We take a look through the Travel Weekly archives in our 50th year to find out what was making the headlines 10, 25 and 45 years ago.
Travel Weekly, October 9, 2009
• Tui Travel UK managing director Dermot Blastland hit out at the industry’s collective failure to take climate change more seriously. Speaking at The Travel Convention in Barcelona, he said the industry needed to cut emissions dramatically and stop pointing the finger elsewhere. Tui Travel, Thomas Cook,
British Airways and Carnival joined others in committing to a 14-year sustainable tourism project to transform the sector.
• Teletext Holidays signed a deal with Tesco to open 20 retail outlets in the next two years, while consortia reviewed their commercial relationships with non Abta bedbanks, following a vote to make Abta suppliers liable if a retailer fails.
• Owners of The World, the cruise ship owned by its residents, was in talks with
UK agents to persuade them to sell more of its guest bed nights.
Travel Weekly, October 5, 1994
• Stena Sealink Line was bracing itself for a slump in business as public concern over safety mounted following the Estonia ferry disaster. It was a bad time for the sector, with operators resigned to losing business to the Channel Tunnel, due to open the following month.
• First Choice severed lines of communication with partner Thomas Cook amid fears the retailer’s German parent Westdeutsche Landesbank was about to make a hostile bid for the operator.
• The Civil Aviation Authority ditched a controversial plan for consolidators to hold an Atol. Instead, it proposed special licences that struck legally binding agreements with airlines.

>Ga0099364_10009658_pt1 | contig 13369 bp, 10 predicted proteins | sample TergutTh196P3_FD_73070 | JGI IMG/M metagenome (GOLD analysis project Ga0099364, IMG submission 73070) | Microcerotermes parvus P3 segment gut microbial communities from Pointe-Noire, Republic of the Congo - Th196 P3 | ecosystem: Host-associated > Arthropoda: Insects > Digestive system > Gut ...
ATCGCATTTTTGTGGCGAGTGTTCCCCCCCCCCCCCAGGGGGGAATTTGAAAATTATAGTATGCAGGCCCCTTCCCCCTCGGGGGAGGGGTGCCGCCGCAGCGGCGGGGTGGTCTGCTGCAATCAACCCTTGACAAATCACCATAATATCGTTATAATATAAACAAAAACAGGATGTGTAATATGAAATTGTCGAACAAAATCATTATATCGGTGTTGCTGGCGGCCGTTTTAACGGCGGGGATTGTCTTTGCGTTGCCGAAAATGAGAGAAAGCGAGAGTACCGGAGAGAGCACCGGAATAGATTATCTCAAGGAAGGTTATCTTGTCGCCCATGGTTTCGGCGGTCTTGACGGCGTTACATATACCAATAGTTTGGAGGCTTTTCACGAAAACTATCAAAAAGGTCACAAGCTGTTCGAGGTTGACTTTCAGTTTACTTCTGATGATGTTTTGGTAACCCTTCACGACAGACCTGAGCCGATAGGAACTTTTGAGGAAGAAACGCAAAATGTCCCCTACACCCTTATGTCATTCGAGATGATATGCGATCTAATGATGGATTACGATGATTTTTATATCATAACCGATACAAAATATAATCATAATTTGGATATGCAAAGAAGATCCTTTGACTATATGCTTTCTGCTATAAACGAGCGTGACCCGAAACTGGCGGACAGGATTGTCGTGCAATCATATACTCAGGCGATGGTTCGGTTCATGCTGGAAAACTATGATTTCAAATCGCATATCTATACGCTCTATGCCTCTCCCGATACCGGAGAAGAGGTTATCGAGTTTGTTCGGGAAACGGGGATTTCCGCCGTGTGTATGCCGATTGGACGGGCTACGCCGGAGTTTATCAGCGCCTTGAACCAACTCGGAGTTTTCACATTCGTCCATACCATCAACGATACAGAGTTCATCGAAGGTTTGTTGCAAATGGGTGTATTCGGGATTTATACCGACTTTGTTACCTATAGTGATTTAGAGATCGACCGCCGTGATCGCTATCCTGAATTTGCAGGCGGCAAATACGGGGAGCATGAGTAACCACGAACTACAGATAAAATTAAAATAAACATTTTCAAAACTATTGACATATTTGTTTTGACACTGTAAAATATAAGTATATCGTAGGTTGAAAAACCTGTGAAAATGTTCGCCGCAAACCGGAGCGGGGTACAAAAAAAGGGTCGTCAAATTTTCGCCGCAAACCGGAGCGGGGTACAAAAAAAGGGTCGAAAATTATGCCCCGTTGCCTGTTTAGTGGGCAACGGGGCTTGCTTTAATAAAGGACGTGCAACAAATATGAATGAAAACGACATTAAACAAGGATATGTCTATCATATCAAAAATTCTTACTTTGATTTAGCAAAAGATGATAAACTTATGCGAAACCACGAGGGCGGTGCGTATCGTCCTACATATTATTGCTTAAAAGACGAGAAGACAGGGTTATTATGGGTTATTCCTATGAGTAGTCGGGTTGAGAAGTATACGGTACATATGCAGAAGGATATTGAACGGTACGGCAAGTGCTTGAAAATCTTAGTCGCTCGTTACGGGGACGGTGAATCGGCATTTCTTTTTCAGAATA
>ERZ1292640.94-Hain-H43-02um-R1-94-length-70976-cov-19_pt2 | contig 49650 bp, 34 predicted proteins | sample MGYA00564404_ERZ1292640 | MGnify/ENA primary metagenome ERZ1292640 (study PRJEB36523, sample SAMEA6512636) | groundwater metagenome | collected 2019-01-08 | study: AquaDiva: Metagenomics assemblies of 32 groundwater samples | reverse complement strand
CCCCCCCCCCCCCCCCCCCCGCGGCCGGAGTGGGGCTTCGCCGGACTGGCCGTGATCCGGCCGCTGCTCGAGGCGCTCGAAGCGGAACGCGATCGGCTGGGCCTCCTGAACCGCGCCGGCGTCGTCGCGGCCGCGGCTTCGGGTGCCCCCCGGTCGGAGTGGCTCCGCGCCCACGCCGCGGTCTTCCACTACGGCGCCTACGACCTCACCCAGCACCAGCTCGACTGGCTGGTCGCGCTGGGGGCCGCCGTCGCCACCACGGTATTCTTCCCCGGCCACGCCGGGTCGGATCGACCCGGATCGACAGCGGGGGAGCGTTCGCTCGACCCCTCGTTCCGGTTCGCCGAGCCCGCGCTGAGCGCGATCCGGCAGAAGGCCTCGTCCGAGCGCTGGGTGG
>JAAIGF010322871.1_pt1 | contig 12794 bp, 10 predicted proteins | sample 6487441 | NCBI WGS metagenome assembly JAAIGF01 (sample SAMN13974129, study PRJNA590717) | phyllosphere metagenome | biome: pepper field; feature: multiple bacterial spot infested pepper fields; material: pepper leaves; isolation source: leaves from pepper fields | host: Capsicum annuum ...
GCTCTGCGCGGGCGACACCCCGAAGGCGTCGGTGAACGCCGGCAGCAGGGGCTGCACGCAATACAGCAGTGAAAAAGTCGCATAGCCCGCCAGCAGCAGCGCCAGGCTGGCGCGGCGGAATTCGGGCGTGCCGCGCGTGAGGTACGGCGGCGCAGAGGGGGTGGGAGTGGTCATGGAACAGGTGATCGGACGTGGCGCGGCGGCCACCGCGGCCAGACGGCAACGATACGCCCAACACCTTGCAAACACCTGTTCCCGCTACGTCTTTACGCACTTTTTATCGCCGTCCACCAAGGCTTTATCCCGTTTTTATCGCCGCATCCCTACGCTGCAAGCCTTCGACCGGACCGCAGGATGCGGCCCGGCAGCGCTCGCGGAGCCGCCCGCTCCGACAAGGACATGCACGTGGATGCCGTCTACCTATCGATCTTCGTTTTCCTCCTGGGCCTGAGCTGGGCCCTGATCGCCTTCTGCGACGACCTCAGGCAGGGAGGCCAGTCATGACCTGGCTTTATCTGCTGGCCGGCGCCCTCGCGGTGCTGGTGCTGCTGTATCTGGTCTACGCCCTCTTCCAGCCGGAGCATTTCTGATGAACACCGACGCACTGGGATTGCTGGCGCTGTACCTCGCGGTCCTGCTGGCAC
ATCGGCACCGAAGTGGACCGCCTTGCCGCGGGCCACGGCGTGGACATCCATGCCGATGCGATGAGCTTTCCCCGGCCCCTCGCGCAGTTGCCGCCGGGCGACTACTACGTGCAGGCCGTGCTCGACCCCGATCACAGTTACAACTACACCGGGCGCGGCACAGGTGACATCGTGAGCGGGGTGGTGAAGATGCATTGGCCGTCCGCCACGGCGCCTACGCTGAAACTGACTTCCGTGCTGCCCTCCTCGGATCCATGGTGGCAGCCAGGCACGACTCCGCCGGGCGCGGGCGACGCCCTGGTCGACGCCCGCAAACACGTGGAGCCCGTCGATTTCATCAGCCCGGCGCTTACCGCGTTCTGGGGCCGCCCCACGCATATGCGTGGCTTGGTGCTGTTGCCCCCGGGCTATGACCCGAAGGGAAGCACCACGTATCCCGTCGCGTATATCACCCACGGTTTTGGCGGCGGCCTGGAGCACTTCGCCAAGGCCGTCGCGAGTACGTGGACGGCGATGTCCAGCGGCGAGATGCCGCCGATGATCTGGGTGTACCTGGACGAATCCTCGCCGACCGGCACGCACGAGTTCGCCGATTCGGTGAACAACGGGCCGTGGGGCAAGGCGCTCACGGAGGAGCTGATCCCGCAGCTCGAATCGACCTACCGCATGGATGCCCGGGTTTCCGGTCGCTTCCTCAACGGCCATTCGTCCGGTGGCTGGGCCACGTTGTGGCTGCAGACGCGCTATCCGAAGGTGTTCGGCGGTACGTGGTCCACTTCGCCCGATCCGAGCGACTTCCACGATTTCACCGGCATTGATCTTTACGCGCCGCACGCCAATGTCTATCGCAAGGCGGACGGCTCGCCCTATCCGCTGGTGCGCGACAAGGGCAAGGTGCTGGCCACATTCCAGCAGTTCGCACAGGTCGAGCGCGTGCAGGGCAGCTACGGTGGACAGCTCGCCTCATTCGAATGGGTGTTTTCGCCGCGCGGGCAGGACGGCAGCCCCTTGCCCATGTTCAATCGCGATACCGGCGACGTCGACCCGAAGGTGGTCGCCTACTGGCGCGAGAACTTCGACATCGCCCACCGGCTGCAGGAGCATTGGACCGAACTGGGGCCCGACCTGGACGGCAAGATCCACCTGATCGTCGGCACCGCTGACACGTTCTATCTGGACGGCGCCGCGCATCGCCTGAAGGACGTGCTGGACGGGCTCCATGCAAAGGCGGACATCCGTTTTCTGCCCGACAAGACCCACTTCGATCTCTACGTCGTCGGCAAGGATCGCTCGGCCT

• Five Co-operative societies stepped up their fight against the vertically integrated companies by bringing out an expanded range of own-label brochures and forming a separate company, Co-op Travel, to handle negotiations with suppliers.
Travelnews, October 3, 1974
• Close to 100 companies’ Atols lapsed when they failed to meet the Civil Aviation Authority’s deadline. The list included Kuoni Travel, Wakefield Fortune, Yugotours, Alta, Frames and Rankin Kuhn. In all, 189 were due to renew for the next year. In most cases, companies failed to supply the CAA with up-to-date financial information or struggled to raise bonds to the new level of 7.5% for Abta members and 12.5% for non-Abta companies, according to Travelnews.
• Meanwhile, it was suggested the collection of money still owed to failed holiday firms by agents following Court Line’s demise could take years.
• Four agents – Sky-Jet Travel, Toros Travel, Mid-England Travel and Telford Travel – set up the West Midlands Travel Group. The consortium aimed to strengthen the bargaining power of small retailers.
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